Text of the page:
```Date: Mar 27, 2013 9:54 PM
Author: Virgil
Subject: Re: Matheology � 233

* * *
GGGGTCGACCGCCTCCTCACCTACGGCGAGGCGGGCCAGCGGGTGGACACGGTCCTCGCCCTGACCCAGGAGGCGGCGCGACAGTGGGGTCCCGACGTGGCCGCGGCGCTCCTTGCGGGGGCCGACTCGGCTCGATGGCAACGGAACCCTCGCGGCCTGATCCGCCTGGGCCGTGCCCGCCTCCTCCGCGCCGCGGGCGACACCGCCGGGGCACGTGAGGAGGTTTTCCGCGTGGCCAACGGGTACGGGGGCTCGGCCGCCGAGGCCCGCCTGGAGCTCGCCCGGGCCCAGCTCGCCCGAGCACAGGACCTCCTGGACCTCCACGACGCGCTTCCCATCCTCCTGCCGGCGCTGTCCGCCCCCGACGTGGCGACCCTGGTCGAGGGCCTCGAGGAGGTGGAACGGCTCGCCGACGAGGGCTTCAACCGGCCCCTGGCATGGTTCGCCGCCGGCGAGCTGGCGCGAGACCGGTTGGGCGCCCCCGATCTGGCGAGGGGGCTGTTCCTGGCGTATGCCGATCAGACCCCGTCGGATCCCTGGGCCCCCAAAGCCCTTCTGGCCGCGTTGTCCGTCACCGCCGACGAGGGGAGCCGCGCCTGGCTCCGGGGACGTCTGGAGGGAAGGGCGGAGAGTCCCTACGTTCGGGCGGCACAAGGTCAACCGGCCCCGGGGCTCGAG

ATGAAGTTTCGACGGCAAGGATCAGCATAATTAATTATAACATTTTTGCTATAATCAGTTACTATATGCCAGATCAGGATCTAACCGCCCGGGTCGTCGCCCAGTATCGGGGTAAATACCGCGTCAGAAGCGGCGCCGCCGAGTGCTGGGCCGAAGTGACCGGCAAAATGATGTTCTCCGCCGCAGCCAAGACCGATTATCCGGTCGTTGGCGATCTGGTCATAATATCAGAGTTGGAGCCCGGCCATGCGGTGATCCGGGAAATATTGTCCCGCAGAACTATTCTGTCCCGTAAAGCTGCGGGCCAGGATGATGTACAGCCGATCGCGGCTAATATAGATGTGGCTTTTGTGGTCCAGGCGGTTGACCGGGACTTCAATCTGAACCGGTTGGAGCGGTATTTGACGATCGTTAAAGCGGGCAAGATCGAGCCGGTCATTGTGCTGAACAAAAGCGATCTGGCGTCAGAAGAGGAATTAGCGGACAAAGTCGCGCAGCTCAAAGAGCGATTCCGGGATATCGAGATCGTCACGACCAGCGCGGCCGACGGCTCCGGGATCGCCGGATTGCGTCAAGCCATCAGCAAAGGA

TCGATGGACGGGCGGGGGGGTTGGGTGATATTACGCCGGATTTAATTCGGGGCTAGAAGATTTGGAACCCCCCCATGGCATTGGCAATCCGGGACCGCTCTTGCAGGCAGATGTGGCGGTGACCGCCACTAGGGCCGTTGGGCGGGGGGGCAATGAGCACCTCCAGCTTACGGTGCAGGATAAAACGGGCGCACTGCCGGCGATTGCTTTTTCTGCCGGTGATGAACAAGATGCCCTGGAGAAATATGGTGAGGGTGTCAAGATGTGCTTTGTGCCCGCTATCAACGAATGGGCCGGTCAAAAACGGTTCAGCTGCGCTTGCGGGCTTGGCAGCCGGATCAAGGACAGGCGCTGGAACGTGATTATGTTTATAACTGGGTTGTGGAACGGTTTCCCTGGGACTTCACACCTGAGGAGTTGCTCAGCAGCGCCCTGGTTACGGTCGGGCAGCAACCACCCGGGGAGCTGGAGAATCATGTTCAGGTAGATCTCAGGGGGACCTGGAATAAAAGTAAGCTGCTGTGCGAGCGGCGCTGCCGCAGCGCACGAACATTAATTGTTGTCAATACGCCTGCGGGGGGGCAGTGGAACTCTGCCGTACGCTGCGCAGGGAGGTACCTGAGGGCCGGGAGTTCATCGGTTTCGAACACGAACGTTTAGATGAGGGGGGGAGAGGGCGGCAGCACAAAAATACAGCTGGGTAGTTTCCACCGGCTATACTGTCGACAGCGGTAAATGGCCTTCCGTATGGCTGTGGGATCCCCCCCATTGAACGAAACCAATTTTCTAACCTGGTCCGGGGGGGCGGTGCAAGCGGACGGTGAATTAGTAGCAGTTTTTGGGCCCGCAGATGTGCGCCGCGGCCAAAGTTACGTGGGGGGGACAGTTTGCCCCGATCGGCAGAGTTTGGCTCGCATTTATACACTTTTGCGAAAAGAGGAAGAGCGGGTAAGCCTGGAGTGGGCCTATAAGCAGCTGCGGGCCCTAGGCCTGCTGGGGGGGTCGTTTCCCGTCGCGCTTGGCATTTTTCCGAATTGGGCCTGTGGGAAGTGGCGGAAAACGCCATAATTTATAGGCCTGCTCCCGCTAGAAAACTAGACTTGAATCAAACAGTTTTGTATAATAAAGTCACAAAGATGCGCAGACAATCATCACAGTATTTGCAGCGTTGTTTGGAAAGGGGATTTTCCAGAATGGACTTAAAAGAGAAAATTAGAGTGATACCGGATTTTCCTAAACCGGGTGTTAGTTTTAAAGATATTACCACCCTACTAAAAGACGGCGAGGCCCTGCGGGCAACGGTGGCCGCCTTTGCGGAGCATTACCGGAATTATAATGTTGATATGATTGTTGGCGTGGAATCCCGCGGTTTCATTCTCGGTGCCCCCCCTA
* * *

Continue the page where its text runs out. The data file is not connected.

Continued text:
In article <32f47105-a873-44a0-bbcc-f744d1e71da0@k1g2000yqf.googlegroups.com>, WM <mueckenh@rz.fh-augsburg.de> wrote:> On 27 Mrz., 18:26, Virgil <vir...@ligriv.com> wrote:> > > IF a decimal tree containing a different path for every possible finite> > decimal from 0 to 1 exists, it also must contain a path for every real> > from 0 to 1.> > And what says matheology about the existence of the set of every> possible finite decimal path of the unit interval without any tree> structure?Since WM is the only one speaking for matheology, he must answer his own question.> >> > So that if WM denies existence of paths for those reals, he> > automatically also denies the existence of any such trees.> > I ask: What can be concluded, IF such a tree exists?> >> > Standard mathematics has no problem with that.> >> >> >> > > A view without faith is this: There is no irrational path at all.> >> > Then the view, either with or without faith, but using standard logic,> > must be that there is no such tree at all.> > That is correct. But from the assumption of the actually infinite tree> without irrationals, the proof of its non-existence follows easily.WM makes my case for me.> >> > > But> > > that would destroy the pet dogma of matheology, namely uncountability.> >> > Standard mathematics says that if certain trees exist, then they> > necessarily have uncountably many paths.> >> > WM is the one claiming such trees exist.> >> I assume that the countable set of all rationals exists. If written in> form of a tree, all uncountably many irrationals are created.RIGHT!If an n-ary tree contains all  (eventually constant) paths paths corresponding to n-ary rationals between 0 and 1, it must contain the path for any limit of a sequence of such rational n-ary (eventually constant) paths, thus also for all reals between 0 and 1.> You say> that certain subsets are considered. But that is definitely wrong,> because only the existing paths are written such that everyone remains> - only some nodes are united. This does not create new sets but only> deletes some nodes.Which nodes get deleted when one has each binary rational other than 0 and 1 in the infinite binary tree being represented by two infinite paths, one ending with infinitely many 0's the other ending with infinitely many 1's.> >> >> > > The question is: How come uncountably many irrational paths into being> > > during the countable process of constructing the complete decimal tree> > > by constructing all its countably many nodes.> >> > Because all sets have more subsets than they have members.> >> Not in case of the tree.How does the existence of a tree structure prevent any set from having more subsets than members? That inequality holds for ALL sets anywhere.> Here only special subsets can be formed,But enough of them. > >> >> > > And an additional question for skilled matheologians: If we delete all> > > paths containing digits 2, 3, 4, 5, 6, 7, 8, and 9 from the decimal> > > tree of finite paths: Do all irrationals remain?> >> > Since that will delete everything from 0.12 to 0.21, inclusive, some> > rationals and some irrationals vanish,> > but the irrational 0.10110111011110... won't.> >> First it must become existing.If the tree exists, then that path exists within it.> > > There are binary trees with only finite paths, but only when having some> > finite maximum path length, but there are no binary trees containing> > paths of all finite path lengths that do not contain at least one> > infinite path as well.> > So the structure of the tree is something very special. Uncountability> seems to be a matter of how numbers are written.In a binary tree, either the entire set of path lengths is bounded by some maximum finite number of nodes or the tree has at least one path of non-finite length.At least when not incarcerated in Wolkenmuekenheim.--
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